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1 year, 11 months ago
  • If it wasn’t satire it was a joke. See the intro to this ZH article:

    The joke is that GS had a sell rating so their traders surely must be buying the shares. There’s absolutely no evidence of that – it’s a made up “fact”.

    I think you’re misunderstanding the nature of the insider trading inquiry. it’s not saying that someone at GS was insider trading (though of course that’s possible though unlikely – if you worked at GS and wanted to do some insider trading would you really do it via a GS account?) It’s saying that someone using an omnibus account held at GS used it to buy Heinz shares. An omnibus account involves multiple investors:

    In other words, an investor probably made a suspicious trade through an account that was held at GS.

  • Errr…you realize the ZeroHedge article was (mostly) satire, don’t you? GS has had a sell rating on Heinz for more than a year and a half. There’s no evidence (at least not yet) of GS buying Heinz shares up ahead of the deal. And that insider trading inquiry is about someone using a GS account to buy Heinz options.

  • jellybelly commented on the blog post Goldman Sachs Caught Prop Trading Again

    2013-01-10 16:20:50View | Delete


    – Proprietary trading had nothing to do with the fine/settlement from the SEC. If anything that was about favoring one client over another

    - Goldman is not violating the law with this trading because the Volcker rule has not been finalized. Most banks are winding down their proprietary trading operations to conform with what they *think* the law is going to be.

    - Even if the Volcker rule was in effect Goldman is not violating it or exploiting a loophole – they are complying with it. The law says they have to usually have to hold positions for longer than X days and that is exactly what they are doing (there are exceptions allowed – no one expects a bank to hold on to the stock of a company that’s about to go bankrupt)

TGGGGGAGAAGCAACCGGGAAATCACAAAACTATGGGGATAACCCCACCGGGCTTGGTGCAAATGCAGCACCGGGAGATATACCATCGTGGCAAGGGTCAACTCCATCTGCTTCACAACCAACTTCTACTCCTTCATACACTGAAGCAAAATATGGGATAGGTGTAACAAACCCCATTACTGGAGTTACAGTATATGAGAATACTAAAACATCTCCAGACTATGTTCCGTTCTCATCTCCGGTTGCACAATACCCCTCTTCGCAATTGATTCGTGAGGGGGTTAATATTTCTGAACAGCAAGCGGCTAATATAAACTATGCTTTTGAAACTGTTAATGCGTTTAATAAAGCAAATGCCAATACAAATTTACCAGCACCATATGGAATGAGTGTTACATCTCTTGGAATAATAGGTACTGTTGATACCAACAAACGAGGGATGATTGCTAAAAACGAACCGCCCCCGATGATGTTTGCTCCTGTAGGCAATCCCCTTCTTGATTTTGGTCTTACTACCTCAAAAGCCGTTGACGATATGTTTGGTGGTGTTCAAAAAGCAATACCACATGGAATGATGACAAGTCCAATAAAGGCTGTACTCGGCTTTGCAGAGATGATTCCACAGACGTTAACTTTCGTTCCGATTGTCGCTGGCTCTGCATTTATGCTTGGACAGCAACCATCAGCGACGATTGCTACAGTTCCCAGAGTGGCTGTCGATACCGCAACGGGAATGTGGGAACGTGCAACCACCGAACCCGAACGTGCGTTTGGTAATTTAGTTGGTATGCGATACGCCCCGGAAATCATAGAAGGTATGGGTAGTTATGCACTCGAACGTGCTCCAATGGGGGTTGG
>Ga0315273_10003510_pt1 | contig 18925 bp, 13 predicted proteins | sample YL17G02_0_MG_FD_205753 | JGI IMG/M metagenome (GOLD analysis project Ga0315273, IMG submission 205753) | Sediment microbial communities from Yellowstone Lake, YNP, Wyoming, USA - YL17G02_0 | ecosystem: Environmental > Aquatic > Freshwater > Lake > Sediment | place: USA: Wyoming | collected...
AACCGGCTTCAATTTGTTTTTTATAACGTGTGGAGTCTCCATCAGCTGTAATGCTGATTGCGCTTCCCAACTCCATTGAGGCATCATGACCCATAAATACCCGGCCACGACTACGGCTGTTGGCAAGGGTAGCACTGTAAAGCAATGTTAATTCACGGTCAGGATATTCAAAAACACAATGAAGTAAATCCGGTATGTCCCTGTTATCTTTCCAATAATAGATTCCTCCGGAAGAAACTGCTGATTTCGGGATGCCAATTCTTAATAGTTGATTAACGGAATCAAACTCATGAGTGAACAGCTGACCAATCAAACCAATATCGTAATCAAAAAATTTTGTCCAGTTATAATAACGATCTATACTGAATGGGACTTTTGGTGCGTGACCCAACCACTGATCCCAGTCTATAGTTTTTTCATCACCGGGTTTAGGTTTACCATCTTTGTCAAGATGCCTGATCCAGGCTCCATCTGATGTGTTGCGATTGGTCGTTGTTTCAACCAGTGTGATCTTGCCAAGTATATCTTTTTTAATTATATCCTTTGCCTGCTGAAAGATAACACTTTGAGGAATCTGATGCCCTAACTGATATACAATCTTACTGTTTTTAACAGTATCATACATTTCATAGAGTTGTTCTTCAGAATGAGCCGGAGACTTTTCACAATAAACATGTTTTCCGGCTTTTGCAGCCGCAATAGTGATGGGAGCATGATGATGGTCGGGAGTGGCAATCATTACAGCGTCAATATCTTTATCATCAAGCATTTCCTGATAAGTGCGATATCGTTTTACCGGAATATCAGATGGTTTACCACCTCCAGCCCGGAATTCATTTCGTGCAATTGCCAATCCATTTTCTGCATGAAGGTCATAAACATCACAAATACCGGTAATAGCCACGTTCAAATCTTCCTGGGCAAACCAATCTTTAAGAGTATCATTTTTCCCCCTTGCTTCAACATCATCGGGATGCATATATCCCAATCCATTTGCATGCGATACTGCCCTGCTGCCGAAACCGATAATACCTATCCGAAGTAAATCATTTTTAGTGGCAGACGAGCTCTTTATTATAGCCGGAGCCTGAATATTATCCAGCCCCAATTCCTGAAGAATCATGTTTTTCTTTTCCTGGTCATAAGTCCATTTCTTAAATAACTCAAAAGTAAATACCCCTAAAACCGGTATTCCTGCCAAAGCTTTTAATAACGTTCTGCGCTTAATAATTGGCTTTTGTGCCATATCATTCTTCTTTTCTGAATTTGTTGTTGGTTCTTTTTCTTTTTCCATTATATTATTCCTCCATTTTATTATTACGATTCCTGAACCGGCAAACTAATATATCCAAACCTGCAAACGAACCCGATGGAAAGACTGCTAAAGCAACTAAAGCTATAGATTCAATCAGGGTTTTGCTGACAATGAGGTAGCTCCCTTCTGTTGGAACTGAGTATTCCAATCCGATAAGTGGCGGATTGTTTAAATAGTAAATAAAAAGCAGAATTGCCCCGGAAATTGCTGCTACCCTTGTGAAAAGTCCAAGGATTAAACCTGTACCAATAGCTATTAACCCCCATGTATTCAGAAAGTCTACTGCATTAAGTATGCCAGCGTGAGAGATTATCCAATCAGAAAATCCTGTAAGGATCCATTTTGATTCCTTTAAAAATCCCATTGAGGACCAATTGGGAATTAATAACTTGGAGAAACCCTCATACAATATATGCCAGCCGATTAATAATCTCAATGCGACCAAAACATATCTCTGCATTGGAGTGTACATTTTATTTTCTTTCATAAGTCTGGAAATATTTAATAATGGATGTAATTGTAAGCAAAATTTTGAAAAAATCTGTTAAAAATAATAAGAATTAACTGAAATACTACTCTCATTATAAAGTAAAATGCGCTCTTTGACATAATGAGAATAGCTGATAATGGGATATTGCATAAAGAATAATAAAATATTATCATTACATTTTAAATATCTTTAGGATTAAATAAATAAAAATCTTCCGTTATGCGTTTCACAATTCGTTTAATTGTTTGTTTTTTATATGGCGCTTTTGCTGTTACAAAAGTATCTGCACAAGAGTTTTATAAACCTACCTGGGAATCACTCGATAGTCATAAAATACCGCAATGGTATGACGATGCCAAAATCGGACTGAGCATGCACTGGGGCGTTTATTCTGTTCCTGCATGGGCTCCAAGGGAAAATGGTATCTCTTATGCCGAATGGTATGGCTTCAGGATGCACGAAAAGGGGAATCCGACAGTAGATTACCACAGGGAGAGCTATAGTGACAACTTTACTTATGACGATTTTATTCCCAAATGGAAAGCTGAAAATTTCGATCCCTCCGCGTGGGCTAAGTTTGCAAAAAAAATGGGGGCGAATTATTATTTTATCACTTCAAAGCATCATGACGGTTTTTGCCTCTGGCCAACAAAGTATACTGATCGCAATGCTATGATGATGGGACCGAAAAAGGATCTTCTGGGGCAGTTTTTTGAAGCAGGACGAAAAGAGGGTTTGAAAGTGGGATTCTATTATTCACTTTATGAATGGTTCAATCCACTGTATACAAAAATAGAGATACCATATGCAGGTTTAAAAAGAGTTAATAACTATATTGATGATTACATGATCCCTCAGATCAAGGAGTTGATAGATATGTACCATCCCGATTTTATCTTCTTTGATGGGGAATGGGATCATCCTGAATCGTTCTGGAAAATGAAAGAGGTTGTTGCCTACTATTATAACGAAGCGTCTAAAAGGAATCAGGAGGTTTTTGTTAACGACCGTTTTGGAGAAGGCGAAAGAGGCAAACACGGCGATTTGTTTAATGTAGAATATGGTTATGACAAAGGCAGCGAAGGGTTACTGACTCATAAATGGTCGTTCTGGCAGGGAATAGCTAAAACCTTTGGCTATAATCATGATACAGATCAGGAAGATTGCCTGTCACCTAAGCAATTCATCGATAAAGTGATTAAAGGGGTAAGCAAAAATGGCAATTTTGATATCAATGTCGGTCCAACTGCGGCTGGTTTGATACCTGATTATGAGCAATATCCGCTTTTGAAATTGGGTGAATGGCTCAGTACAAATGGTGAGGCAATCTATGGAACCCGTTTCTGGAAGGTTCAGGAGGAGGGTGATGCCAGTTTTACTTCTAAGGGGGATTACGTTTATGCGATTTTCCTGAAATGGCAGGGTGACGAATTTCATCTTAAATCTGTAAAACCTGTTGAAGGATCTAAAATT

This is also a fairly small operation. The unit’s total assets represent about 0.1% of Goldman’s balance sheet.

  • There’s not “direct evidence of him stealing $200 million in customer funds”. It seems that Corzine authorized a transfer but read the committee’s memo, especially the footnote on page 3 where it says:

    “Futures commission merchants and broker-dealers are permitted to, and in the ordinary course do, deposit funds in excess of segregation requirements in segregated accounts. These excess funds belong to the firm, and may be transferred out of the segregated accounts.”

  • jellybelly commented on the blog post This Is Your Defense of Goldman Sachs and Wall Street?

    2012-03-15 20:44:01View | Delete

    These clients were not paying Goldman for “the best possible financial advice”. They came to Goldman to execute trades and they weren’t interested in advice (and if they got it they’d be cynical about it). There’s no fiduciary duty with this kind of client – they’re more of a counterparty than the traditional notion of a client. Goldman and other similar firms do have other types of clients to whom they have a fiduciary duty – for example those wealthy individuals who have their money managed by private wealth advisors.

  • jellybelly became a registered member

    2012-03-15 20:36:43View | Delete